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The Potentialities and Limitations of Reactive Law Making: A Case Study in Terrorism Suppression

Trapp, KN; (2016) The Potentialities and Limitations of Reactive Law Making: A Case Study in Terrorism Suppression. UNSW Law Journal , 39 (3) pp. 1191-1218. Green open access

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Abstract

The terrorism suppression treaty regime has developed in a piecemeal fashion, each treaty adopted in response to a specific act of ‘headline-grabbing’ terrorism committed by non-State actors, and with a view to ensuring there is no impunity for such type of terrorist conduct in the future. The question examined in this article, viewed through the particular prism of terrorism suppression, is ‘what are the potentialities and limitations of reactive law making’? The answer to this question in the terrorism suppression context is heavily conditioned by the historical and political context within which the treaties were negotiated, not least because these treaties are at the crossroads of criminal responsibility for non-State conduct and the rights of peoples to self-determination.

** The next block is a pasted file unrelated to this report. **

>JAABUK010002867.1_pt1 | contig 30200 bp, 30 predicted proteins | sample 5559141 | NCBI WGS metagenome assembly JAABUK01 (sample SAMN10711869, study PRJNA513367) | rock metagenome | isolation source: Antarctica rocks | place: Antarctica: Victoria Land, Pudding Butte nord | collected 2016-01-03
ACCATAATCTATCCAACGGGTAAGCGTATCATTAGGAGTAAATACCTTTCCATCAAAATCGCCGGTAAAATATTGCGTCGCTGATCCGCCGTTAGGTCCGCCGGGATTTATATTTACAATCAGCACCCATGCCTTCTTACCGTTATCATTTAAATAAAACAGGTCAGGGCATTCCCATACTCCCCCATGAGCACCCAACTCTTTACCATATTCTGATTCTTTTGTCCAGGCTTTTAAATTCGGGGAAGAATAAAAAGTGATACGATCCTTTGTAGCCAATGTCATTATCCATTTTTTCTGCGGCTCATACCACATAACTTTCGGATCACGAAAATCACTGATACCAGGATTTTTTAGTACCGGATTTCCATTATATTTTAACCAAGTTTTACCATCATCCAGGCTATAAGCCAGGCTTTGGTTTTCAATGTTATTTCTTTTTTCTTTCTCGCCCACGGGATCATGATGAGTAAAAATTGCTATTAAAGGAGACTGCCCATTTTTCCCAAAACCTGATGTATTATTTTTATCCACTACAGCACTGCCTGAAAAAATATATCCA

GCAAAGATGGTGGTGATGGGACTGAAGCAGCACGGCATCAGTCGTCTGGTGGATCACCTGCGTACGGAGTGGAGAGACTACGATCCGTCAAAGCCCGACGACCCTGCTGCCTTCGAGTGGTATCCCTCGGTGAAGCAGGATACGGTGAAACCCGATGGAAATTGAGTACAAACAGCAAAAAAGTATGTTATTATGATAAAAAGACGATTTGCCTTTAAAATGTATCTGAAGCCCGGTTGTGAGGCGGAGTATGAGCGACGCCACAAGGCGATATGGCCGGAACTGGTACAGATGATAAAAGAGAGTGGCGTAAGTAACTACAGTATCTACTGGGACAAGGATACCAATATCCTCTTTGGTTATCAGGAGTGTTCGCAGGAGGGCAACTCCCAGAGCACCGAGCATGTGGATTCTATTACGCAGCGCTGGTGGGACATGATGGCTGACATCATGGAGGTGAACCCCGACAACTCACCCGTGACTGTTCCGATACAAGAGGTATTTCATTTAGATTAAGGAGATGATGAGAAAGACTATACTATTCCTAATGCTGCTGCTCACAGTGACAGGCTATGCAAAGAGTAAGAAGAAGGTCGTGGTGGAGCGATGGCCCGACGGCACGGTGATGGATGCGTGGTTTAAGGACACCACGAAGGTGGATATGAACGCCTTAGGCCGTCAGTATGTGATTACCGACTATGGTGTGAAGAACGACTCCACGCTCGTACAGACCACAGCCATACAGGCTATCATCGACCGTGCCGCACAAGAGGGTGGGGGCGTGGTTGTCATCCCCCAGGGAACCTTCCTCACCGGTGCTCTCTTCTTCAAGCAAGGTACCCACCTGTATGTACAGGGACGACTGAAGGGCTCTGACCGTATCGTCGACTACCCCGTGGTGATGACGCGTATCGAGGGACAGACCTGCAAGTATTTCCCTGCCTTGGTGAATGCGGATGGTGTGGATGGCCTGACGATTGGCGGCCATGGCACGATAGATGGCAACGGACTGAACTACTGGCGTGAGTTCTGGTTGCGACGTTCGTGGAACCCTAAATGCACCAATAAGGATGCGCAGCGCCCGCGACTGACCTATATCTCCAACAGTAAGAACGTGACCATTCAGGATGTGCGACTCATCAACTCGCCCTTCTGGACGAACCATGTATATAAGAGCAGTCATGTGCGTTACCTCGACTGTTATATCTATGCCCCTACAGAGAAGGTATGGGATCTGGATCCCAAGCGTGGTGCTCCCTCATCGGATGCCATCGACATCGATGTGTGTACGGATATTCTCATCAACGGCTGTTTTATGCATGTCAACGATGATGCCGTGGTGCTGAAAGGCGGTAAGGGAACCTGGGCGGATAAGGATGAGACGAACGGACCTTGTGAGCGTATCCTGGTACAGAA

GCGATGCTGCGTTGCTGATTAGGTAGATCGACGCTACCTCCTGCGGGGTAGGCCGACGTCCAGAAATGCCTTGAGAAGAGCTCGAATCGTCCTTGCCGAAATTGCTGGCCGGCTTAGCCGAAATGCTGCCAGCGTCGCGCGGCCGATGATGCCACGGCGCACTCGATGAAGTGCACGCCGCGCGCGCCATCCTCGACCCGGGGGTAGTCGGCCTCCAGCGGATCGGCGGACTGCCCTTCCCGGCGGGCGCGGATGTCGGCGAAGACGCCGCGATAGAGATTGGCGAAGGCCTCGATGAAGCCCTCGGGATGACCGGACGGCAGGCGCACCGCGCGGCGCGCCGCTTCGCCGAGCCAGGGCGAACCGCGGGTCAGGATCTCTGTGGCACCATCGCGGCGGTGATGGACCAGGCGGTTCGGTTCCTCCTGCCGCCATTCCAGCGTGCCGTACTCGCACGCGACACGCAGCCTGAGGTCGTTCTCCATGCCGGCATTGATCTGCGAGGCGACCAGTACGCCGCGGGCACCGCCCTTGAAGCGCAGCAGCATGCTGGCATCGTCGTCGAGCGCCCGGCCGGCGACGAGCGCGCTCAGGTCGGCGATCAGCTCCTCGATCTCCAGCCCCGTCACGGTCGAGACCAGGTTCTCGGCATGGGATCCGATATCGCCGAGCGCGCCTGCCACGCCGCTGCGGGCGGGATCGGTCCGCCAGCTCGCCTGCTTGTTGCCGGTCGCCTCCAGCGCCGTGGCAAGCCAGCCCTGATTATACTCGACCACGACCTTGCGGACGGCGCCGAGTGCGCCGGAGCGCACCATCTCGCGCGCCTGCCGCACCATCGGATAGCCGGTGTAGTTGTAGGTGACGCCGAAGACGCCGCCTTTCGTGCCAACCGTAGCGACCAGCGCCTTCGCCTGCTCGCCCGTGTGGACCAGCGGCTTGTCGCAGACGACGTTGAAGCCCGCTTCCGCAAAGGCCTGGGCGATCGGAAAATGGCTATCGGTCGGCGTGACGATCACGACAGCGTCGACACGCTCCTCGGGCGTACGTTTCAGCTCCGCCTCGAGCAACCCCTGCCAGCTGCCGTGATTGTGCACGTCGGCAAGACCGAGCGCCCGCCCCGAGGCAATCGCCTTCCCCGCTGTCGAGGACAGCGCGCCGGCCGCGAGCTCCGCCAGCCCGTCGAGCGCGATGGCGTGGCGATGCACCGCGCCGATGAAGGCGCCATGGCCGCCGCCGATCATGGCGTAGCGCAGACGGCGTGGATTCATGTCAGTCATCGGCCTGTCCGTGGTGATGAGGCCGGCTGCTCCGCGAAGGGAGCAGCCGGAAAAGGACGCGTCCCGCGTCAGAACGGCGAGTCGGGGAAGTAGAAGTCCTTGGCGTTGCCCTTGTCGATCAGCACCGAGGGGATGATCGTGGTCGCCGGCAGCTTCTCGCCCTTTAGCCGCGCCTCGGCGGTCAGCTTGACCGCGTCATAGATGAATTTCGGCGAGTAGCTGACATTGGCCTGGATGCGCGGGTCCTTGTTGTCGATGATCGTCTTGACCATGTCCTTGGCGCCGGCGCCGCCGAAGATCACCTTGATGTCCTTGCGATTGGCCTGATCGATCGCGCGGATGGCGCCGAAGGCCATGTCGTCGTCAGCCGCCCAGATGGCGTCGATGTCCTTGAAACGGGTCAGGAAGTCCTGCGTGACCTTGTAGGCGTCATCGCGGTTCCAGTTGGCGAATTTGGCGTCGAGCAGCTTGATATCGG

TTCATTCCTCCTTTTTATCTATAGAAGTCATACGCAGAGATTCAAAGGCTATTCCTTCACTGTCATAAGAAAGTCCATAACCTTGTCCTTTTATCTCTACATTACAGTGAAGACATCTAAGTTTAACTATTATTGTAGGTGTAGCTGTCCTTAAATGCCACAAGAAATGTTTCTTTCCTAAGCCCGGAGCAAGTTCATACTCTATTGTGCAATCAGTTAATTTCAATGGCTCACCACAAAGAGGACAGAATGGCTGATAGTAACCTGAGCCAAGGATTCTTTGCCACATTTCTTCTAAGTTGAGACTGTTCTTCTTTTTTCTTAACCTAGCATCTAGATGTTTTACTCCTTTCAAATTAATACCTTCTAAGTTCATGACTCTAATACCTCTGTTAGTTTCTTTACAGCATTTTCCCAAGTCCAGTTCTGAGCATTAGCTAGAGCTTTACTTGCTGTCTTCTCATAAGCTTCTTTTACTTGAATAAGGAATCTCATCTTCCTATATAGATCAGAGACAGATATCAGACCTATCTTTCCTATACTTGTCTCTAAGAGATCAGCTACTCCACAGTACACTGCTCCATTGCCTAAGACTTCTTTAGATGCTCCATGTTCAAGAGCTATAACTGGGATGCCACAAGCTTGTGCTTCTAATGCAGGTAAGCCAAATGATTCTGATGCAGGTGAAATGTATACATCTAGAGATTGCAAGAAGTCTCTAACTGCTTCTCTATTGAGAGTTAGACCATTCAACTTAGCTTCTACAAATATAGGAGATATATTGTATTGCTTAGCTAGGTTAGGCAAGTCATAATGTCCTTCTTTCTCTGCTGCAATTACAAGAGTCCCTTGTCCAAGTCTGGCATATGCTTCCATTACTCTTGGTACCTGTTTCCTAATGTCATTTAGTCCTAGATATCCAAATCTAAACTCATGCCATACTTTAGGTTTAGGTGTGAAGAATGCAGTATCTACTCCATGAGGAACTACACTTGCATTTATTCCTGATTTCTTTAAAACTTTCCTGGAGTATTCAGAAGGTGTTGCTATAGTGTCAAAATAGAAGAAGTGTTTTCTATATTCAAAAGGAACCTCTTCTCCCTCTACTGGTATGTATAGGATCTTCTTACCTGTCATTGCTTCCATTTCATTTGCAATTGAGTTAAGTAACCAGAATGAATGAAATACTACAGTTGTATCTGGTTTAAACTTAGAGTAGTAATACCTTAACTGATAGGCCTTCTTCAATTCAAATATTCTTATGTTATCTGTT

Type: Article
Title: The Potentialities and Limitations of Reactive Law Making: A Case Study in Terrorism Suppression
Location: Australia
Open access status: An open access version is available from UCL Discovery
Publisher version: http://www.unswlawjournal.unsw.edu.au/issue/volume...
Language: English
Additional information: This version is the version of record. For information on re-use, please refer to the publisher’s terms and conditions.
Keywords: terrorism, international humanitarian law, treatylaw
UCL classification: UCL
UCL > Provost and Vice Provost Offices
UCL > Provost and Vice Provost Offices > UCL SLASH
UCL > Provost and Vice Provost Offices > UCL SLASH > Faculty of Laws
URI: https://discovery.ucl.ac.uk/id/eprint/1492979
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